1 tbsp butter
1 1/3 cups water
**or simply cook to package instructions

Get your  chicken stock ready by warming it in a pot, or as I did, in the microwave in the tupperware container it had been frozen in. In another large soup pot, melt 4 tbsp of butter over medium heat. Add onion, celery, and the 1/2 cup of carrots. Stirring occasionally, saute until carrots are good and caramelized. They should be soft and browned but not burned, about 10-12 minutes. This next part takes some coordination, so read carefully. Add the flour to the butter-vegetable pot, stirring constantly with one hand, and begin slowly adding chicken stock, one ladle-full at a time, with the other hand. When all the stock is added, I like to take my handy dandy immersion blender and puree all the vegetables, because someone doesn't like the texture of cooked onions and celery. This step is not necessary, though, if you don't have picky eaters in your household. Add the chicken, lima beans, and the rest of the carrots, salt, pepper, and thyme and bring to a gentle boil. Lower the heat to low, and let it simmer away.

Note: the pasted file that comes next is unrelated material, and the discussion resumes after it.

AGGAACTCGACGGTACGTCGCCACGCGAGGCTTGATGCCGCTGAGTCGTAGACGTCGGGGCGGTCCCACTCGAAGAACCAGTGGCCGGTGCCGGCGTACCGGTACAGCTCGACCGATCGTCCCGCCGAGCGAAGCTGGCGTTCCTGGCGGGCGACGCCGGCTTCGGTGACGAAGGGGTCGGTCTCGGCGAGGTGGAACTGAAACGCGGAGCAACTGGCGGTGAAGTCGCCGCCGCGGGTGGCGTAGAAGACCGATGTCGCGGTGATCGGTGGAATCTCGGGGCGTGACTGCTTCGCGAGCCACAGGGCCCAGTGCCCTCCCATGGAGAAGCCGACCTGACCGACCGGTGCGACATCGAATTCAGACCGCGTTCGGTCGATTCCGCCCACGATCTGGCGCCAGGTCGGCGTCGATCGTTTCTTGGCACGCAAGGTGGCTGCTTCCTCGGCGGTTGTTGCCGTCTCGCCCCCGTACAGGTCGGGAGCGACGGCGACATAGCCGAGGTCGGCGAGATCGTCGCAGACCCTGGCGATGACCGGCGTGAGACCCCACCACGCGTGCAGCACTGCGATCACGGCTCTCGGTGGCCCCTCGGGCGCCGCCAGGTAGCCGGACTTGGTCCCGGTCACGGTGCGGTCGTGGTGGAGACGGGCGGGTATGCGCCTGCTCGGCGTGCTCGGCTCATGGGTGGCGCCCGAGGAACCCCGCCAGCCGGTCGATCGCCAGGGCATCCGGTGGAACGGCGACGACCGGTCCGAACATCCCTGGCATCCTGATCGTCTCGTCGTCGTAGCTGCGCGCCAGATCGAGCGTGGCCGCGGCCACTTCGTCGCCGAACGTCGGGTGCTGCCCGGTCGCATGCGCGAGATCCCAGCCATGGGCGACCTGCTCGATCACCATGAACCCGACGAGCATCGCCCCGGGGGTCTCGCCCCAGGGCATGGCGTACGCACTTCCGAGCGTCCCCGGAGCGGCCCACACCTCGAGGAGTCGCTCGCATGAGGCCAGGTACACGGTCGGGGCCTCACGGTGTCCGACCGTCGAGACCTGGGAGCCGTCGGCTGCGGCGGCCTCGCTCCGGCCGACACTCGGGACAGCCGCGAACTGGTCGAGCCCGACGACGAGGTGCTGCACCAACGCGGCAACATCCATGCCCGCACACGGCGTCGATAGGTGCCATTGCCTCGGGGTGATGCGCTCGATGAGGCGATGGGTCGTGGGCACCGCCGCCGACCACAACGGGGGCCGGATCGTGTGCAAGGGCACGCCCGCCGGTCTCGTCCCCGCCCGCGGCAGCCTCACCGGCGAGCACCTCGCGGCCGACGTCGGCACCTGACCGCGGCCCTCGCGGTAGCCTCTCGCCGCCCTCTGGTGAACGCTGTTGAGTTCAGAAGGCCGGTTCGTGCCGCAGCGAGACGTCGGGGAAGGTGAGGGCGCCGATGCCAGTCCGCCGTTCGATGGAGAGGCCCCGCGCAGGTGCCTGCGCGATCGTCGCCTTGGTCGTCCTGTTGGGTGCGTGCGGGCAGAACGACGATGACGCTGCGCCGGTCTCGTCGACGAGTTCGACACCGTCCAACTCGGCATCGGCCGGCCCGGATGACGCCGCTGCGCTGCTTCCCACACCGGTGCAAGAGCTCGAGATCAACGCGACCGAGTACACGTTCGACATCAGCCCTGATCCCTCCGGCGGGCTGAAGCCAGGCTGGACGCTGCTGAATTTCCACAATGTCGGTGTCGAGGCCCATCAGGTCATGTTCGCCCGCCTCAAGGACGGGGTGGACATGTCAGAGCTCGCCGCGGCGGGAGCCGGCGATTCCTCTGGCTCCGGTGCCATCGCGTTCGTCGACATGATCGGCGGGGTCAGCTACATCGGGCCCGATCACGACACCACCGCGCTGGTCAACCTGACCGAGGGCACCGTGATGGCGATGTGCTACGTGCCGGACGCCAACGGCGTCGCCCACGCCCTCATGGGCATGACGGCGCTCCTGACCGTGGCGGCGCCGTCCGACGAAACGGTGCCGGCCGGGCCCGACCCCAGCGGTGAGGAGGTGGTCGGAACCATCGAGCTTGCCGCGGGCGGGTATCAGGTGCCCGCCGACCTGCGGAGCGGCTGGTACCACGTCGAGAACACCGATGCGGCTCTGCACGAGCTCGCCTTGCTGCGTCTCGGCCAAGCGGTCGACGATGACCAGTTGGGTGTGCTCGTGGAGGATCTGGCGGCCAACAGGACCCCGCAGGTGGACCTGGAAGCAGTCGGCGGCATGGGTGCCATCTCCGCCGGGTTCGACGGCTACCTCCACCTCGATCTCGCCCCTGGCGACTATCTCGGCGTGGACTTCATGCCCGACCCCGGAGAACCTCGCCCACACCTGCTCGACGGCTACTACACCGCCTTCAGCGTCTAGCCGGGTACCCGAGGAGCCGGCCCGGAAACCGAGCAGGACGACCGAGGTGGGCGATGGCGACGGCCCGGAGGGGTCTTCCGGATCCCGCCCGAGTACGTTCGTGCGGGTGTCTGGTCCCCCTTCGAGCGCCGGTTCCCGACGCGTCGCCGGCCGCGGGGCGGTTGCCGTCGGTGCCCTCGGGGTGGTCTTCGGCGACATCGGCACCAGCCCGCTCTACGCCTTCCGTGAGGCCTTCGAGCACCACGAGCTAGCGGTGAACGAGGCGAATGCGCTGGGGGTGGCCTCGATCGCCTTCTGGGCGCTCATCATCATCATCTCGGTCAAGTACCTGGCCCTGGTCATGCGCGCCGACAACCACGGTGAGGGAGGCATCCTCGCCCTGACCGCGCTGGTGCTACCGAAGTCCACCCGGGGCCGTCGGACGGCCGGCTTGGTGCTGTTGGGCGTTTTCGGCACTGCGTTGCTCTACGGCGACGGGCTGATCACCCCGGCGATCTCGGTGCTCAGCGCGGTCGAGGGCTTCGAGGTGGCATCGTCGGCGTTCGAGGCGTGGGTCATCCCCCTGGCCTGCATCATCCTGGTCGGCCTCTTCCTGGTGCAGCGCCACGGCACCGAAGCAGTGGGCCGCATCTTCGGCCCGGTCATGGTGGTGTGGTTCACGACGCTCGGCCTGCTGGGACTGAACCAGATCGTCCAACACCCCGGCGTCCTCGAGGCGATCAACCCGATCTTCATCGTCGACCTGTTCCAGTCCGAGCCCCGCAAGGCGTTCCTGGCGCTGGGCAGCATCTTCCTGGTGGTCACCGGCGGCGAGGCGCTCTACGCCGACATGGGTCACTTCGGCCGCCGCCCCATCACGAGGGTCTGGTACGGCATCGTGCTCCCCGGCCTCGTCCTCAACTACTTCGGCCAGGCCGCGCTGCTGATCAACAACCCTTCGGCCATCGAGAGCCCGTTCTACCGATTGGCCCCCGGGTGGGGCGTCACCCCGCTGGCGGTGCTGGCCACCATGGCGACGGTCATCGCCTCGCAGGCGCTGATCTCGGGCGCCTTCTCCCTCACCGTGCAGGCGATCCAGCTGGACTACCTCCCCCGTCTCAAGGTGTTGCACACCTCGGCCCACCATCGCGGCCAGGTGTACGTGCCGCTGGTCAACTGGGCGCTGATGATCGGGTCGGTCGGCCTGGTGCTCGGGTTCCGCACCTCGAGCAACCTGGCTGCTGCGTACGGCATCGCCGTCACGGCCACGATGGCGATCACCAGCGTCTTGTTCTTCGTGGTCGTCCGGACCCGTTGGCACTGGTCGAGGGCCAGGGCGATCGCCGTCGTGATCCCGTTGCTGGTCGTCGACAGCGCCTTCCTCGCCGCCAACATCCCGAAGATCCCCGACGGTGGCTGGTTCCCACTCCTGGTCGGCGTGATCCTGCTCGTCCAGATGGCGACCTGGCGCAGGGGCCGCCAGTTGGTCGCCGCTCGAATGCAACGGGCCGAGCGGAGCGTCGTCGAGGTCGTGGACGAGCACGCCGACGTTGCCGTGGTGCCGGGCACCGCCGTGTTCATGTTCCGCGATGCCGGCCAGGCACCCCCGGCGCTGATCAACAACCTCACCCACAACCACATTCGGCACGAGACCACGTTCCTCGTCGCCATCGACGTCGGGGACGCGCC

Now cook your rice.

In a separate medium-size pot over medium heat, melt butter. Add the rice and stir constantly, gently toasting the grains until they are golden brown. Turn the heat to low. Carefully add the water and cover, stirring occasionally, and let cook until rice is soft and fluffy, about 20 minutes.

When vegetables are soft in your soup, add the cooked rice and parsley.
Serve with crusty bread.

Enjoy ;)

*I do not salt my stock at all when I make it, as I prefer to salt each individual dish. So my soup needed a lot of salt, almost 1 tbsp. If you use store bought stock, you will not need nearly so much, even if you use the low sodium variety. I would start with 1 tsp and go from there.

Wednesday, February 1, 2012

Doctor Hoo or Doctor Hoot?

Who knew that there was a gap in my wardrobe that only a Doctor Who shirt could fill?

And speaking of owls (were we speaking of owls?), check out Brian Regan's insightful comedy about animal noises in children's literature. I mean, have you ever heard an owl say "hoot"?